Wind Resource Assessment
For the last two decades, the Wind Energy Center (formerly the Renewable Energy Research Laboratory) has been the major research institution in Massachusetts and New England characterizing wind energy resources across the region. State-of-the art LIDAR, SODAR, and tower-based anemometry are used to collect wind speed and direction data, both for long-term reference, and for micro-siting purposes. The Wind Energy Center has also been a pioneer in the development of industry-standard wind energy site feasibility methodologies, including the quality assurance methodologies and measure-correlate-predict (MCP) methodologies for characterizing the long-term wind energy production at a prospective location.
Since 1972, the Wind Energy Center and its predecessors at UMass have installed and operated over 100 meteorological towers — up to 60 meters (200 ft.) in height, across New England. These towers are fitted with cup anemometers and wind vanes at several elevations, including a data logger and cellular modem for daily delivery of data.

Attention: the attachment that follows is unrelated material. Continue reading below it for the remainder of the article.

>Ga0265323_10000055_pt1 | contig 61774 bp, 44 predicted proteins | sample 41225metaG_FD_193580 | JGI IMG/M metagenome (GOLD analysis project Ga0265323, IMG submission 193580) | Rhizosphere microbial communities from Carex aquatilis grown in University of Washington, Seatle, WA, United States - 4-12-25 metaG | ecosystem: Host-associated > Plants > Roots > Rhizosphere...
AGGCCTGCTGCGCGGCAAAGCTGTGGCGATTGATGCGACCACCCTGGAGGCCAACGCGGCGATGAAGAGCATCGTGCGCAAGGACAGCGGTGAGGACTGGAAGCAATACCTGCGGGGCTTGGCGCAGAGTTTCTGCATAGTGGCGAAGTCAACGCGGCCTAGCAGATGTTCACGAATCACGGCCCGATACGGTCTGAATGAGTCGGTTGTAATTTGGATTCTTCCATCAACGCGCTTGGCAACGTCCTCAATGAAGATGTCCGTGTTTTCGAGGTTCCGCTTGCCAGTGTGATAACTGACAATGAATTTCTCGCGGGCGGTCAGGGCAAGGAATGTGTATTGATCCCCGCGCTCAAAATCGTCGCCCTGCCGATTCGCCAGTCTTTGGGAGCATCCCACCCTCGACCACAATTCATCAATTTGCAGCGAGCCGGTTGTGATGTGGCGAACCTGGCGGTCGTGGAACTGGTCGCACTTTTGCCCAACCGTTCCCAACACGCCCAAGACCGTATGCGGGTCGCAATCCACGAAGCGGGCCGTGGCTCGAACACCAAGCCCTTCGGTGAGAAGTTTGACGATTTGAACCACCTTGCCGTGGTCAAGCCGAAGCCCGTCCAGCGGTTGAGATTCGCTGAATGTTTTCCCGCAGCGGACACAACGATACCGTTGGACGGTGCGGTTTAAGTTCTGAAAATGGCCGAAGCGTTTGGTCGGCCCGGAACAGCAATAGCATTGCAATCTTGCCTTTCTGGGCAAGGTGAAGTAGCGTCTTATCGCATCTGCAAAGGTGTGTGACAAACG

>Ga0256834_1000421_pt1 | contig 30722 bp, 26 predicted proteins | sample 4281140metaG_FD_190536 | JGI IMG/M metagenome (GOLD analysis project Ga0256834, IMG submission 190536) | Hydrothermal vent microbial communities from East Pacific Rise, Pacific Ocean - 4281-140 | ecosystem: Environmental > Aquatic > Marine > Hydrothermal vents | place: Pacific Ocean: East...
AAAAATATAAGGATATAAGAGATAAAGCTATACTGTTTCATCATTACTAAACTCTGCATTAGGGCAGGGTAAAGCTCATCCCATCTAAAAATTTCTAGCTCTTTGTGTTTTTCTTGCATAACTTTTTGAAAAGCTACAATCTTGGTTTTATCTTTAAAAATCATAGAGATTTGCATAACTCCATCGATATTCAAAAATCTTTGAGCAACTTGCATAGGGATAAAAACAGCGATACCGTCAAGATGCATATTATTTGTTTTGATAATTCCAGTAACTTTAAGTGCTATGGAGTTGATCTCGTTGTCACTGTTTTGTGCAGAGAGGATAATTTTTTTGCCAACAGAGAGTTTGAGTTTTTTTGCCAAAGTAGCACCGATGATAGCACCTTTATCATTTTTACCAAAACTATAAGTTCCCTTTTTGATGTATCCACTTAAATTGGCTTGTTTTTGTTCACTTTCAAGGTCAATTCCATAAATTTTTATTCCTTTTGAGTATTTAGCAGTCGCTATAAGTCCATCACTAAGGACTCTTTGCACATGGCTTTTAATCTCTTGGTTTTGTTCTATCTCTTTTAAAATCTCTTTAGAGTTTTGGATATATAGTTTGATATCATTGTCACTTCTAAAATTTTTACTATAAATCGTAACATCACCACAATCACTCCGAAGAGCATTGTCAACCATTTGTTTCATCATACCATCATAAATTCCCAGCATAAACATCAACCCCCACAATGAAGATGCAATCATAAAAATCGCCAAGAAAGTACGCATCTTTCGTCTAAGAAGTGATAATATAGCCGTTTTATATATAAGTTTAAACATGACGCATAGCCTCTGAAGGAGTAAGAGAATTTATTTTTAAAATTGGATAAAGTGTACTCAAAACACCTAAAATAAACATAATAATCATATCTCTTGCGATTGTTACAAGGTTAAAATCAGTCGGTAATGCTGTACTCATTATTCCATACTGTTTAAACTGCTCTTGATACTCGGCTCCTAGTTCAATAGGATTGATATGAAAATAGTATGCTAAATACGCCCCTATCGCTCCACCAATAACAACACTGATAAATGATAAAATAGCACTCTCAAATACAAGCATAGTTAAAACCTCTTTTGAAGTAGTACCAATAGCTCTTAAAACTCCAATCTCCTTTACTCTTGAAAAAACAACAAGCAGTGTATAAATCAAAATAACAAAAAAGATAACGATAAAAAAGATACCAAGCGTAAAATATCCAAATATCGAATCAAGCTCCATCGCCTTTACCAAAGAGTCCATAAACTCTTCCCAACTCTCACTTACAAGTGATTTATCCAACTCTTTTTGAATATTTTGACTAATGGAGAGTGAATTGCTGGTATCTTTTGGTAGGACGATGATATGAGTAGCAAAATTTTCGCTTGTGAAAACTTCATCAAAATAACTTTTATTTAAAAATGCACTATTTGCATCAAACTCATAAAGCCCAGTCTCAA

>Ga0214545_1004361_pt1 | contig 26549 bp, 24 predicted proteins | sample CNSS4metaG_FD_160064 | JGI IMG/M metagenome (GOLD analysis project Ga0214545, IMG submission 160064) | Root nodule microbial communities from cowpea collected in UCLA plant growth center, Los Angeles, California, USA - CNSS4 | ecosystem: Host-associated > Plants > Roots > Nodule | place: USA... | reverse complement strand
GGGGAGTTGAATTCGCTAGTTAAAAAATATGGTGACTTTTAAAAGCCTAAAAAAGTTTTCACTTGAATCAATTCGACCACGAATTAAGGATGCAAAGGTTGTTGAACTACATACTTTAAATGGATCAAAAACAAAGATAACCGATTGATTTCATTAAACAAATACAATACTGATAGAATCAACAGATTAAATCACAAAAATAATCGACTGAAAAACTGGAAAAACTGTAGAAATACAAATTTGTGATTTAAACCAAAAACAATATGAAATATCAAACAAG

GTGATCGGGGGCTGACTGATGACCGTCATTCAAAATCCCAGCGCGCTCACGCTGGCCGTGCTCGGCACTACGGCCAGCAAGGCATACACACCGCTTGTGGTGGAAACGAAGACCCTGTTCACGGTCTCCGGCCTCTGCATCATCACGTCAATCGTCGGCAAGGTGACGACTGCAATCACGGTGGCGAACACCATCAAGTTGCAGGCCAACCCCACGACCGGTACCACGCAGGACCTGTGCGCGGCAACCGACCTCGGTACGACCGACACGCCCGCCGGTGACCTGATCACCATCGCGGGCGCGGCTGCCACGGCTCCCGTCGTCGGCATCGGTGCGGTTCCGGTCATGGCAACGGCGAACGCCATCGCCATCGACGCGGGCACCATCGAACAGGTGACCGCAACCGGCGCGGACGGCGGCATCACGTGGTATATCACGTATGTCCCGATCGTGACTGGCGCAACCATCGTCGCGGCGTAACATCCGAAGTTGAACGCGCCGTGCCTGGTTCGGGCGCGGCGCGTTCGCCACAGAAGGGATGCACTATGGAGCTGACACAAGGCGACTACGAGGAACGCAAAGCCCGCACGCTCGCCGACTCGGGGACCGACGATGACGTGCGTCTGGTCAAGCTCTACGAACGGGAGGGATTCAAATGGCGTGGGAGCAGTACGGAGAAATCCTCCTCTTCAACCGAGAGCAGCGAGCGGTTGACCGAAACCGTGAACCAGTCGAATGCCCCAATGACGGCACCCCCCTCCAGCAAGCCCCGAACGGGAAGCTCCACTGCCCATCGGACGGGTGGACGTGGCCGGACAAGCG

In 2001, the Wind Energy Center began measuring winds using remote sensing technologies based on sound — SODAR (sonic detection and ranging) and in 2006, technologies based on infrared laser light — LIDAR (light detection and ranging). Today, the Center regularly deploys two SODARS manufactured by Atmospheric Research and Technology and a Triton SODAR manufactured by Second Wind Inc. The Wind Energy Center’s LIDAR is manufactured by Qinetiq for Natural Power.
The major sponsors of meteorological studies at the Wind Energy Center are the Massachusetts Renewable Energy Trust (MRET), the Department of Energy’s Wind Powering America program and the Massachusetts Division of Energy Resources (DOER).
Resource data collected on behalf of MRET and DOER is in the public domain and can be downloaded directly from the Wind Energy Center wind data website.